2. Describe qualities of successful short papers and apply knowledge of these qualities and strategies to help ensure a successful grant.

Prerequisites: None

Speaker(s):

Marjorie Piechowski, PhD, Emerita Director of Research Support, University of Wisconsin-Milwaukee

M302: Doing More with Less

Departmental administrator, what’s that? In the Predominantly Undergraduate Institution (PUI) world departmental administrators are a luxury and often the sponsored projects office acts as the departmental administrator to get the application submitted timely and closed out properly. How does this dual role impact Sponsored Projects Office (SPO) and what can you do? This session will explore options to facilitate pre and post award functions in the PUI environment of “doing more with less.” Are there useful tools to determine how offices should be structured? This session will also explore the pros and cons of having departmental administrators working with a central research administration office. Central Administration: Pre and Post Award together or apart; what are the strengths and weaknesses? Perspectives will include pre -, post- award and departmental administrators.

Content level: Intermediate

Learning objectives:

  1. Strategies to get buy-in from departmental assistants and promote involvement with the SPO; useful tools to assist in structuring an office.
  2. How to develop an infrastructure in a PUI that facilitates pre and post process and identify strategies to evaluate effectiveness.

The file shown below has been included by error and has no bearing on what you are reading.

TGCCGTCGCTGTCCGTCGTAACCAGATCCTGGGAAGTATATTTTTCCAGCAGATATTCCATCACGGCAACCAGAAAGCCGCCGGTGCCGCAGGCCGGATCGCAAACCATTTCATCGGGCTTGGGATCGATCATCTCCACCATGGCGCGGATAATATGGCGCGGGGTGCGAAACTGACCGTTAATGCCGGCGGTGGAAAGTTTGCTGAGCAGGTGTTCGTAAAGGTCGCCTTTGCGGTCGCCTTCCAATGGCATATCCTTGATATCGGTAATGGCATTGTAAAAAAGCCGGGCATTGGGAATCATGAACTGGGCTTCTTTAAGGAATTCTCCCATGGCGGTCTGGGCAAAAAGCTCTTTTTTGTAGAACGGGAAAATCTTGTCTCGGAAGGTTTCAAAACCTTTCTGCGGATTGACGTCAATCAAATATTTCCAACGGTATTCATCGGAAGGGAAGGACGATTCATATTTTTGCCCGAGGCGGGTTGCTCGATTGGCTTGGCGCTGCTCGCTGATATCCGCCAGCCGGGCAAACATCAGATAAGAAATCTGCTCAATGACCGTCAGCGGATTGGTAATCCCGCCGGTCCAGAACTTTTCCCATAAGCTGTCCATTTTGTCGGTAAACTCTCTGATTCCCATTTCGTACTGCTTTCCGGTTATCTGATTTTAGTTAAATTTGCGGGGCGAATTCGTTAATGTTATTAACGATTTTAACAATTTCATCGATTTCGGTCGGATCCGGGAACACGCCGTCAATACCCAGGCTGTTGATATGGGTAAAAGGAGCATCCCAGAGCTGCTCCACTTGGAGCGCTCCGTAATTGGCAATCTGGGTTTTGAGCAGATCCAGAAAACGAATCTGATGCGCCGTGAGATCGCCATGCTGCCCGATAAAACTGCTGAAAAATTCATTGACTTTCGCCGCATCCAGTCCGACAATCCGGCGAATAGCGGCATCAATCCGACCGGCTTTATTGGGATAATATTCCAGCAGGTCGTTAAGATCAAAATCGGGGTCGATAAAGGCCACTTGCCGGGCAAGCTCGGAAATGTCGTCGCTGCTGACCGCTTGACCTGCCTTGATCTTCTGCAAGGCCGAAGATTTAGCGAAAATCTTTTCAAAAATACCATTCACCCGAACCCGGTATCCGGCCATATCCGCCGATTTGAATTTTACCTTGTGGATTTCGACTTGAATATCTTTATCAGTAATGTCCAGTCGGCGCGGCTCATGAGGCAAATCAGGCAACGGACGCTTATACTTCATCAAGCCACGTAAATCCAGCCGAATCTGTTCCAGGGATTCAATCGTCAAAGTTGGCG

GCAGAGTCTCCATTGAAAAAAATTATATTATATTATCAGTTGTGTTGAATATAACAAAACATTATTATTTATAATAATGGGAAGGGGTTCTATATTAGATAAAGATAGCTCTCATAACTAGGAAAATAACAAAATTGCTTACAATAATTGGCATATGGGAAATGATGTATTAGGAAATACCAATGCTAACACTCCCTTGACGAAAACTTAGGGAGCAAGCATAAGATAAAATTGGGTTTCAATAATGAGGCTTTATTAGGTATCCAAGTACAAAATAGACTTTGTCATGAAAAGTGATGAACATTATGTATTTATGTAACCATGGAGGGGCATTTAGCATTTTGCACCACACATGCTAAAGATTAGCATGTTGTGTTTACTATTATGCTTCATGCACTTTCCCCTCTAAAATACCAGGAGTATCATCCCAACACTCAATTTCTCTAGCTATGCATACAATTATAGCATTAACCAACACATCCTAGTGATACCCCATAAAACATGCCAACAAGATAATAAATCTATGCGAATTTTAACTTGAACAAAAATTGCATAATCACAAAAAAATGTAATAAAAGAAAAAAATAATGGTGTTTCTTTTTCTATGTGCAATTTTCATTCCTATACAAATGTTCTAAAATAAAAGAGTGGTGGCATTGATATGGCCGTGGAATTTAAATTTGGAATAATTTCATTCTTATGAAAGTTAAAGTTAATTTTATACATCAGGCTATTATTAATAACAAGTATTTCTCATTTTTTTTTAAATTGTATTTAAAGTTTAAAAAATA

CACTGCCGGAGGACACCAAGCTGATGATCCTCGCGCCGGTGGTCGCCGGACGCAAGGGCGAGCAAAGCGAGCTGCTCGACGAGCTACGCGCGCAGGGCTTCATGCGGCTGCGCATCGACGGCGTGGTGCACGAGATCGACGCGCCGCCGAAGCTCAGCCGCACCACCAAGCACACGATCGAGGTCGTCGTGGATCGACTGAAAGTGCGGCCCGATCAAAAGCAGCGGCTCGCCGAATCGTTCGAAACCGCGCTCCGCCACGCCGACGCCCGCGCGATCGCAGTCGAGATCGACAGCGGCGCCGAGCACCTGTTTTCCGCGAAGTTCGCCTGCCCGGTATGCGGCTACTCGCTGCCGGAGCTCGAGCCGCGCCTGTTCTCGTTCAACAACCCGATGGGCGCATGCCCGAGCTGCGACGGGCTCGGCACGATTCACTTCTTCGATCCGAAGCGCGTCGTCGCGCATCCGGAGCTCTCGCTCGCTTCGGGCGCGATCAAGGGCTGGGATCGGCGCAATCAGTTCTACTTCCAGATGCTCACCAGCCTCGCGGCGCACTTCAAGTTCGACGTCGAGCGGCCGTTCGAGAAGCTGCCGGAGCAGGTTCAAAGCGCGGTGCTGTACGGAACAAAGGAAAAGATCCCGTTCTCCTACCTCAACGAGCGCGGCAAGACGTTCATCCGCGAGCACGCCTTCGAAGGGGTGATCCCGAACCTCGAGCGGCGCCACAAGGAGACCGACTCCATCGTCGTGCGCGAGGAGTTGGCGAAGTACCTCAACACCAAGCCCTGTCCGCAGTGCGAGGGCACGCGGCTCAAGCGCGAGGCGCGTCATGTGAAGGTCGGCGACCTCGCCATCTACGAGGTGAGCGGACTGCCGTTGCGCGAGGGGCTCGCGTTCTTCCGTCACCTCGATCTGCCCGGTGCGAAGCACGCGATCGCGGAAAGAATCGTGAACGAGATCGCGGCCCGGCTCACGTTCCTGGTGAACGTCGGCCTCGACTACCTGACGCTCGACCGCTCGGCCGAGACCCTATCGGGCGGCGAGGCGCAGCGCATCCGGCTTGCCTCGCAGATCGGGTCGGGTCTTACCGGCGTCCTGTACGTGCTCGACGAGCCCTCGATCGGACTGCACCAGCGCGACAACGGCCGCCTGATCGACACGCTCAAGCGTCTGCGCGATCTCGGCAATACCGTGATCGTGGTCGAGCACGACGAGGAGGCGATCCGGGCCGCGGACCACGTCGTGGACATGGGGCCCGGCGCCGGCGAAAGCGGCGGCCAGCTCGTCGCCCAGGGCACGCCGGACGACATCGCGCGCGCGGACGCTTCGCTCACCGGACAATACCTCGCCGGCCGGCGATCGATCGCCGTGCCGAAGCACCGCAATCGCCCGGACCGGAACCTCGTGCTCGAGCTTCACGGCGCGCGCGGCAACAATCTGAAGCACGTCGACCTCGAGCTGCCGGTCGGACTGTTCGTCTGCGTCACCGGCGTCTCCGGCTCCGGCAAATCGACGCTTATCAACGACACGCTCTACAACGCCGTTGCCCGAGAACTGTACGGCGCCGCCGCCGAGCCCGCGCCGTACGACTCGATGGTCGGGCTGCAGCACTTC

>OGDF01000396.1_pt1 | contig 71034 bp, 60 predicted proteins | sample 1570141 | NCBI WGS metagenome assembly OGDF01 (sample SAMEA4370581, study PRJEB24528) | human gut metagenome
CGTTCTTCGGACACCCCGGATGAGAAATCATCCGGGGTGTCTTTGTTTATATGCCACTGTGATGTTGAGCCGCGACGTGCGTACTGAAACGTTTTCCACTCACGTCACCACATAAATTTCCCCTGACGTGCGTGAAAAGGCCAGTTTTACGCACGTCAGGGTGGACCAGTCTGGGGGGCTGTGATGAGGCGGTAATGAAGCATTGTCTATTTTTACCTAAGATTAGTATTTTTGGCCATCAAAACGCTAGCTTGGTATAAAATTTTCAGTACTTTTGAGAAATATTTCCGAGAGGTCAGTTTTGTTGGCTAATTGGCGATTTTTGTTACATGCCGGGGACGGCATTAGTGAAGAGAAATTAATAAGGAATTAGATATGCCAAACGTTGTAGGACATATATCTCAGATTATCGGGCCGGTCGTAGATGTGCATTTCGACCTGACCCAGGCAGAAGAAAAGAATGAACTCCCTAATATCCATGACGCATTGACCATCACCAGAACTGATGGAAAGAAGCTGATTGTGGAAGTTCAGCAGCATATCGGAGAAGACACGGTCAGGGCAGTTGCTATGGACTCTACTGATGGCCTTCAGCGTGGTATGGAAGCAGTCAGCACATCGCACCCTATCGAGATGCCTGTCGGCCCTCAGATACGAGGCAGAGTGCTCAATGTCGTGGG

Prerequisites: None

Speaker(s):

Beverly Morehouse, MBA, Grant and Contract Specialist, Stephen F. Austin State University; Denise Burgan, Research Administrator, Office of Research & Scholarship University of South Florida, USF College of Arts & Sciences and Karen D. Mitchell, MBA, Senior Director, Temple University

M304: Office of Naval Research Agency Update

Overview of the Office of Naval Research (ONR) and current information on awards administered by the ONR Regional Offices.

Content level: Basic

Learning objectives:

TBD

Prerequisites: None

Speaker(s):

Susan B. Kiddoo, Director Office of Naval Research, Atlanta Region

M305: Research Clinical Trial Compliance

This session will explore clinical trial compliance from a good business, financial and clinical practice. We will distinguish what the risks are associated with clinical trials and how to implement process improvement.

Certificate: CTRA 201-R

Content level: Advanced

Learning objectives:

  1. Identify good business, financial and clinical practice goals.
  2. Implementation opportunities for process improvement.

Prerequisites: None

Speaker(s):

Kelly Willenberg, DBA, MBA, BSN, CHRC, CCRP, CHC, Manager, Kelly Willenberg, LLC

M301: Women Leaders in Research Administration: Breaking the Glass Ceiling II (Panel Discussion)

Women who hold senior-level research administration positions can offer their expertise and experiences to those in entry-level or junior leadership roles. Panelist will relay stories of their career journey, along with lessons learned about the importance of strategic career planning, networking, education, and professional development. This session will be highly interactive, in order for the panelists to be able to focus on issues that are most salient to the participants.